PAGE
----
Syphilis is a highly infectious disease that is mostly spread through sexual activity, including anal and oral sex. Infected persons often do not know they have the disease and readily spread it to their sexual partners. 

If not treated, it can cause severe complications such as heart failure, brain damage, pathological fractures and stillbirth in pregnant women. Syphilis is divided into four stages. There are different signs and symptoms associated with each stage.


Globally, the prevalence of syphilis varies by region. It remains common in many developing countries and some areas of North America, Asia, and Europe, especially Eastern Europe. The highest rates are in South and Southeast Asia, followed closely by sub-Saharan Africa. 

It is very common during the years of peak sexual activity. Most new cases occur in men and women aged 20 to 29 years. Men are affected more frequently with primary or secondary syphilis than women. The past decade has seen a sharp rise in syphilis cases among men, driven mostly by the MSM community.


Treponema pallidum
Treponema pallidum Syphilis bacterium, the bacterium responsible for the dangerous sexually transmitted infection syphilis.

The bacterium, Treponema pallidum is the causative agent for the disease. You get it through direct contact with the sore of an infected person, usually during sexual intercourse. You can find sores on or around the penis, vagina, or anus, on the lips, or in the mouth.

The bacteria can also get into your body through cuts on your skin, blood transfusion and sharing sex toys with an infected person. It can also be spread from an infected mother to her baby.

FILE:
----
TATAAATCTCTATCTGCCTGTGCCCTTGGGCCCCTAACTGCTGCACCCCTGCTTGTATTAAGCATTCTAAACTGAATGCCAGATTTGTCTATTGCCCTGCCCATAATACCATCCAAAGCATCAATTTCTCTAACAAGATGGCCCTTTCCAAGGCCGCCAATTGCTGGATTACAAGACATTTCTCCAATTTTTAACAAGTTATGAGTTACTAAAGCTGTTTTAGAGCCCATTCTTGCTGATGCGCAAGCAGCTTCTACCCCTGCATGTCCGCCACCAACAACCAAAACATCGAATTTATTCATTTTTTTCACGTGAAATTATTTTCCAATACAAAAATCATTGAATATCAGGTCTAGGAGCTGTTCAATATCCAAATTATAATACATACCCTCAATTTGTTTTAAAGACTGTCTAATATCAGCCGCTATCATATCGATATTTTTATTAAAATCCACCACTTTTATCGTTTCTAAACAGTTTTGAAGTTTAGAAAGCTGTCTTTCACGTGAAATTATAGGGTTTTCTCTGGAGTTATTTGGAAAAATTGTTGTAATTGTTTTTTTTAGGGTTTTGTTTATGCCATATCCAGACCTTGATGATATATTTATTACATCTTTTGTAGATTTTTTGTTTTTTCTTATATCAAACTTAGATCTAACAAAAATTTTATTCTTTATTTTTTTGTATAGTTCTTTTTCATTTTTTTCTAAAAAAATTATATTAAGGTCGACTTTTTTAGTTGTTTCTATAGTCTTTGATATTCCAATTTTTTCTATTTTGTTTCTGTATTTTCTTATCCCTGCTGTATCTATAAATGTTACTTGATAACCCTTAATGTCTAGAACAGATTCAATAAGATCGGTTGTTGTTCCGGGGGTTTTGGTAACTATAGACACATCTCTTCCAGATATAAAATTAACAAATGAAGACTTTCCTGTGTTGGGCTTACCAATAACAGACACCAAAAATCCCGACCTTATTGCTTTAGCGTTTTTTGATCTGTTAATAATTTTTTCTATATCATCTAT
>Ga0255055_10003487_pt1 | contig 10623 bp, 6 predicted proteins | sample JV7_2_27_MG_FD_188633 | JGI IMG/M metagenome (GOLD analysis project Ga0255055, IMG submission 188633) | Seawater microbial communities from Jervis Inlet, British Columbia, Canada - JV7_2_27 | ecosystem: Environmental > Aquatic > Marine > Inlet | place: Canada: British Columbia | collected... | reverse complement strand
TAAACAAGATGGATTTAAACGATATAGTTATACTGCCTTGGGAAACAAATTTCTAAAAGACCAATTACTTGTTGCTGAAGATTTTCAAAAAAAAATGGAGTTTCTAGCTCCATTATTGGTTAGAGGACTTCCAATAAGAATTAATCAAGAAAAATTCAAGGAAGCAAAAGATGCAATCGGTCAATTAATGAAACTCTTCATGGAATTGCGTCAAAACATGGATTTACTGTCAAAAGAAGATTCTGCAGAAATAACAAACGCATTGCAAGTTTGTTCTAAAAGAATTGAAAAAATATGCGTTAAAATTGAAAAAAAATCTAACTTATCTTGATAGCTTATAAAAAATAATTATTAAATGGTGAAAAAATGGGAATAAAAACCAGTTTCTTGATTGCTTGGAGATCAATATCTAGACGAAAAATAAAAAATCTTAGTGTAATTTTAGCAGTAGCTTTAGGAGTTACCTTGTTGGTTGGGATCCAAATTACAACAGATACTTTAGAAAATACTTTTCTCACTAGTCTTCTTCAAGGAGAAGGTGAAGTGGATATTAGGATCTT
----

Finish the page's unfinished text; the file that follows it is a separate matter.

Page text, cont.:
The symptoms and signs of syphilis vary depending on which of the stage it presents. But the stages may overlap, and symptoms do not always occur in the same pattern. You may be infected with the disease and not notice any symptoms for years.


syphilitic sore or chancre
Adapted from medscape

This stage occurs 3-6 weeks after contact with an infected person. A small, round and often painless sore (chancre) appears at the site where the bacteria entered your body. Syphilis is highly infectious at this stage and is spread through any contact with the sore. You may be unaware of the sore because it is painless and may be hidden inside the vagina and anus.

Sores can occur anywhere but are most common on the following:

  • Vulva, cervix, rectum, and perineum in women
  • Penis, anus, and rectum in men
  • Lips or mouth in either sex

It usually heals 4 to 8 weeks with or without treatment.


The bacteria spread to the body through the bloodstream and lymphatic system. The most distinct feature in the stage is a widespread rash on your skin (including the palms and soles of your feet) and mucous membrane which occurs 2 to 10 weeks after the primary sore in about 75% of untreated people.

Syphilis rash
syphilitic rash

The syphilitic rash is non-itchy, highly contagious and may be accompanied by wart-like lesions (condyloma lata) in your genital area, inner thighs, armpit and mouth. 

Other symptoms you may include;

  • Swelling in your lymph nodes
  • White patches inside your mouth
  • Patchy hair loss
  • Mild fever
  • Fatigue
  • Weight loss
  • Joint pain

Secondary syphilis may also affect your central nervous system, which manifests as headache, neck stiffness, facial numbness and deafness. 

The symptoms of secondary syphilis will go away with or without treatment. However, without treatment, the infection will progress to the latent and possibly tertiary stage of the disease.


The latent or hidden stage of syphilis is a period when you experience no signs or symptoms of the disease . Without treatment, you will continue to have syphilis in your body even though there are no signs or symptoms. 

Early latent stage is latent syphilis where infection occurred within the past 12 months. Late latent stage is latent syphilis where infection occurred more than 12 months ago. Latent syphilis can last for years.


Tertiary syphilis develops in about one-third of untreated people years to decades after the initial infection. It has 3 main forms which may occur singly or in combination.

Forms of syphilis:

  • Cardiovascular syphilis
  • Neurosyphilis
  • Benign tertiary syphilis

Cardiovascular syphilis